An interdisciplinary team of scientists from the University of Oxford and University of Bristol has been able to 3D print cells into living tissue constructs.
That’s not all, their method includes using 3D printed laboratory-grown cells. The developments could actually have huge benefits for regenerative medicine and transplantation medicine.
In fact, the method may someday remove the use of animal testing. Also, by developing complex tissues and cartilage, the scientists believe it would be possible to support or repair damaged areas of the human body.
3D printing living tissues turned out to be a complicated process. However, amazingly the results the scientists came up cellular constructs which can mimic, or even enhance, natural tissues.
Lead author and 3D Bioprinting Scientist at Oxford Synthetic Biology is Dr. Alexander Graham. He explains:
‘We were aiming to fabricate three-dimensional living tissues that could display the basic behaviours and physiology found in natural organisms. To date, there are limited examples of printed tissues, which have the complex cellular architecture of native tissues. Hence, we focused on designing a high-resolution cell printing platform, from relatively inexpensive components, that could be used to reproducibly produce artificial tissues with appropriate complexity from a range of cells including stem cells’.
Dr. Adam Perriman from the University of Bristol’s School of Cellular and Molecular Medicine added:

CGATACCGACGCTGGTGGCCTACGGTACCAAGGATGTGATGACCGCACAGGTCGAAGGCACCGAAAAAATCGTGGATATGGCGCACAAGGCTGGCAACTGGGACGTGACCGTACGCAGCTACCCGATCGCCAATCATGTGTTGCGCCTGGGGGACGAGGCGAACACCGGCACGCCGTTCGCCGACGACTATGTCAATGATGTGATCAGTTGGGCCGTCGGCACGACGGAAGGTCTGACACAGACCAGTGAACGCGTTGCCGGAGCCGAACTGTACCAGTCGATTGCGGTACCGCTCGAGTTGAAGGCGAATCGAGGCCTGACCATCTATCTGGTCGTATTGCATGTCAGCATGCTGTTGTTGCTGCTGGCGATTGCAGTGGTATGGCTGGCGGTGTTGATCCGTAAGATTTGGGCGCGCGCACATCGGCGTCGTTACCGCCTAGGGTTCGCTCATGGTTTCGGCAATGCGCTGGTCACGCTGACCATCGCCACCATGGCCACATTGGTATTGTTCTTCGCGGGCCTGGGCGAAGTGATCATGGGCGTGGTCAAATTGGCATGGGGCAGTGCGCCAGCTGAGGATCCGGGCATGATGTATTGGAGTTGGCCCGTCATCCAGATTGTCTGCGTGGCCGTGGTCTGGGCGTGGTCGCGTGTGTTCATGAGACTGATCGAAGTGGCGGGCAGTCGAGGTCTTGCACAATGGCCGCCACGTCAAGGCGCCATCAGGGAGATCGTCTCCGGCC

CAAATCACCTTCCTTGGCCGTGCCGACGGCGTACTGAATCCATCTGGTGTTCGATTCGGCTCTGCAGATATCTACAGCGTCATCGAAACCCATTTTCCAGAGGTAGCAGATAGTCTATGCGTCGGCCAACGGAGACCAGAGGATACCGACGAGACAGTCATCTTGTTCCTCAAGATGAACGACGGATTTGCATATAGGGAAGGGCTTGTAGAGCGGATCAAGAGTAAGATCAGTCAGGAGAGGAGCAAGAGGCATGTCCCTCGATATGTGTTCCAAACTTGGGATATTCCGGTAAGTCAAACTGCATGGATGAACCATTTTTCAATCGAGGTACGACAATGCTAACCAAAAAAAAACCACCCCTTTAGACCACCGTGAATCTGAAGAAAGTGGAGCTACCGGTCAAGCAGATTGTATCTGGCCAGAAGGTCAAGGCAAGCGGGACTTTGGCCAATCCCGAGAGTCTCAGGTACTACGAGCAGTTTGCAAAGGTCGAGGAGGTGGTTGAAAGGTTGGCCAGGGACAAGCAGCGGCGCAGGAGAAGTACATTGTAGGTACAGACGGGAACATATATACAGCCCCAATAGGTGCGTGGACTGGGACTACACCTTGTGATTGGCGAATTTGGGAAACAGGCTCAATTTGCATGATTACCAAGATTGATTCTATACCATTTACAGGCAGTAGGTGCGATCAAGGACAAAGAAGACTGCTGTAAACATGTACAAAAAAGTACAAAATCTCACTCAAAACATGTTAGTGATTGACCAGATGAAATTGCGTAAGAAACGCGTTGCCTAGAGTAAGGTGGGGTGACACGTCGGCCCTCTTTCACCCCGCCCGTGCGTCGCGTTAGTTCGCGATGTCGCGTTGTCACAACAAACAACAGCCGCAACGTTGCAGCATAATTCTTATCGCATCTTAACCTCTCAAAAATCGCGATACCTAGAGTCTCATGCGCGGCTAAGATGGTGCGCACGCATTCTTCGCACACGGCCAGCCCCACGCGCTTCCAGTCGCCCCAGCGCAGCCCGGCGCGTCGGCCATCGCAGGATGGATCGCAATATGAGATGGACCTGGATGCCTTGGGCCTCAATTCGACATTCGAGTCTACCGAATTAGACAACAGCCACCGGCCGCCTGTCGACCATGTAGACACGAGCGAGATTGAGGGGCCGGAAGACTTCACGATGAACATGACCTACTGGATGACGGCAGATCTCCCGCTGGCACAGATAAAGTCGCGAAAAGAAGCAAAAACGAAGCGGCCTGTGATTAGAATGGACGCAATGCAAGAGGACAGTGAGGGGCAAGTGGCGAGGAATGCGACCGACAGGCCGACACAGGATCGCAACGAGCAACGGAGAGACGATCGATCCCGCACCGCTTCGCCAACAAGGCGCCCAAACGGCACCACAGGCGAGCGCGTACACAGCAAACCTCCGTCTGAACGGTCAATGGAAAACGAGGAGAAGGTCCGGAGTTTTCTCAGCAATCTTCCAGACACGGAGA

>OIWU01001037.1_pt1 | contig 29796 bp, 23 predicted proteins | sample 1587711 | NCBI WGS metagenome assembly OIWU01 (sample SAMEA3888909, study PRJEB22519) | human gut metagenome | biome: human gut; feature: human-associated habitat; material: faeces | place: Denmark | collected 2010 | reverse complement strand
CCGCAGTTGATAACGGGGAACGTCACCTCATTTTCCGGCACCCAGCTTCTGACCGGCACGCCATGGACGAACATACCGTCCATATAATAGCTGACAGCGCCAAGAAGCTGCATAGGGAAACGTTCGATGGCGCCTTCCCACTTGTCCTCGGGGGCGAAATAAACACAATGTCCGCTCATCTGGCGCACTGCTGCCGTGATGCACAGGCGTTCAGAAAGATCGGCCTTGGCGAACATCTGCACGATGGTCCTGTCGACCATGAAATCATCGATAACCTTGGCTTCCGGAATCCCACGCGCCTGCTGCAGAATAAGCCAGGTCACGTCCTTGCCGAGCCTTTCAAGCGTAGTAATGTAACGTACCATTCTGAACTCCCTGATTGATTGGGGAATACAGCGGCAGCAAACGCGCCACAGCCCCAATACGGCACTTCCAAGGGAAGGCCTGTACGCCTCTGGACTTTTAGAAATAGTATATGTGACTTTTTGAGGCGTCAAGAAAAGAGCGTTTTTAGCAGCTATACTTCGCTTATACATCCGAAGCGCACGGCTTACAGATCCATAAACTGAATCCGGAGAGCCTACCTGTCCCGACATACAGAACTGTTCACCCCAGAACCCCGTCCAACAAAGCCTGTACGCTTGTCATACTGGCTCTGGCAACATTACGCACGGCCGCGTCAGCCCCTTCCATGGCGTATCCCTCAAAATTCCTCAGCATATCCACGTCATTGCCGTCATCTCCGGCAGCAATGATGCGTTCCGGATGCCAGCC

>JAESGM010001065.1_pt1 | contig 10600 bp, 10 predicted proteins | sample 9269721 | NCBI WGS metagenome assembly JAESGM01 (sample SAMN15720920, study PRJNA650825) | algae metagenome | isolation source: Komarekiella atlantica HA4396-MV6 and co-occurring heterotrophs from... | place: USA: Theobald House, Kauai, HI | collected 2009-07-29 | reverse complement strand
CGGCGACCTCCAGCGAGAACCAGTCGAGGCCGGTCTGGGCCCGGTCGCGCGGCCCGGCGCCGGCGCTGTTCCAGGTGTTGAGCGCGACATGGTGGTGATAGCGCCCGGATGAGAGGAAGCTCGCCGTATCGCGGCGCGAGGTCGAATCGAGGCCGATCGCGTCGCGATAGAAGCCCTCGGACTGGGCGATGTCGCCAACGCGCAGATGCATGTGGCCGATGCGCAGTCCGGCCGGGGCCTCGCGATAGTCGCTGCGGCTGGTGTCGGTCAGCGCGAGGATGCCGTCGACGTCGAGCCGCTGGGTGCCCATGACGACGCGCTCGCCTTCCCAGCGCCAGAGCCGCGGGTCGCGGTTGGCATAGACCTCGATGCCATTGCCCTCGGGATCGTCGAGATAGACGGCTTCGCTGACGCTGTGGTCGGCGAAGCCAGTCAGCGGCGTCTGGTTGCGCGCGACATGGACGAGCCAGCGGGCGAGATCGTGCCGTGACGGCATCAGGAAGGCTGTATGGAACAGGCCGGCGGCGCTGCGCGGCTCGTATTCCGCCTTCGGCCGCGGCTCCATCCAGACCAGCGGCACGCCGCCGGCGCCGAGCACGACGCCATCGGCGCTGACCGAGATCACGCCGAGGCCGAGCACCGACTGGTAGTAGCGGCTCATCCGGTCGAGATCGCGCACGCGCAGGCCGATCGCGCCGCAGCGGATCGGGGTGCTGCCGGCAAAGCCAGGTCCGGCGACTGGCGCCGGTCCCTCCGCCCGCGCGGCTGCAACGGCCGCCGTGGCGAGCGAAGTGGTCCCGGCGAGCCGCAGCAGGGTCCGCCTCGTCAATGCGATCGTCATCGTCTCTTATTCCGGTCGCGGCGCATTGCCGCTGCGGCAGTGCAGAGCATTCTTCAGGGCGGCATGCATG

‘The bioprinting approach developed with Oxford University is very exciting, as the cellular constructs can be printed efficiently at extremely high resolution with very little waste. The ability to 3D print with adult stem cells and still have them differentiate was remarkable, and really shows the potential of this new methodology to impact regenerative medicine globally.”
Initially, the scientists found that, after printing, the cells would move within the structures and collapse. However, Professor Hagan Bayley of Chemical Biology led a team to create a new way to produce tissues.
The team created self-contained cells which support the structures and enable them to keep their shape. To do this, they used protective nano liter droplets wrapped in a lipid coating.
Finally, they would 3D print these into living structures. This method improves the survival rate for each individual cell. As well as this, 3D printing allowed the team to build on their current methods. By using 3D printing technology, they could create each tissue one drop at a time. This enables a more favorable resolution.
The hope is that with more work, these materials could hugely improve healthcare worldwide. Dr. Sam Olof, Chief Technology Officer at OxSyBio, explains:
“There are many potential applications for bioprinting and we believe it will be possible to create personalised treatments by using cells sourced from patients to mimic or enhance natural tissue function. In the future, 3D bio-printed tissues maybe also be used for diagnostic applications – for example, for drug or toxin screening.”
Want to find out more? The research was published in the journal Scientific Reports.
Source: University of Oxford News
License: The text of "University of Oxford Develops Method of 3D Printing Living Tissues" by All3DP is licensed under a Creative Commons Attribution 4.0 International License.
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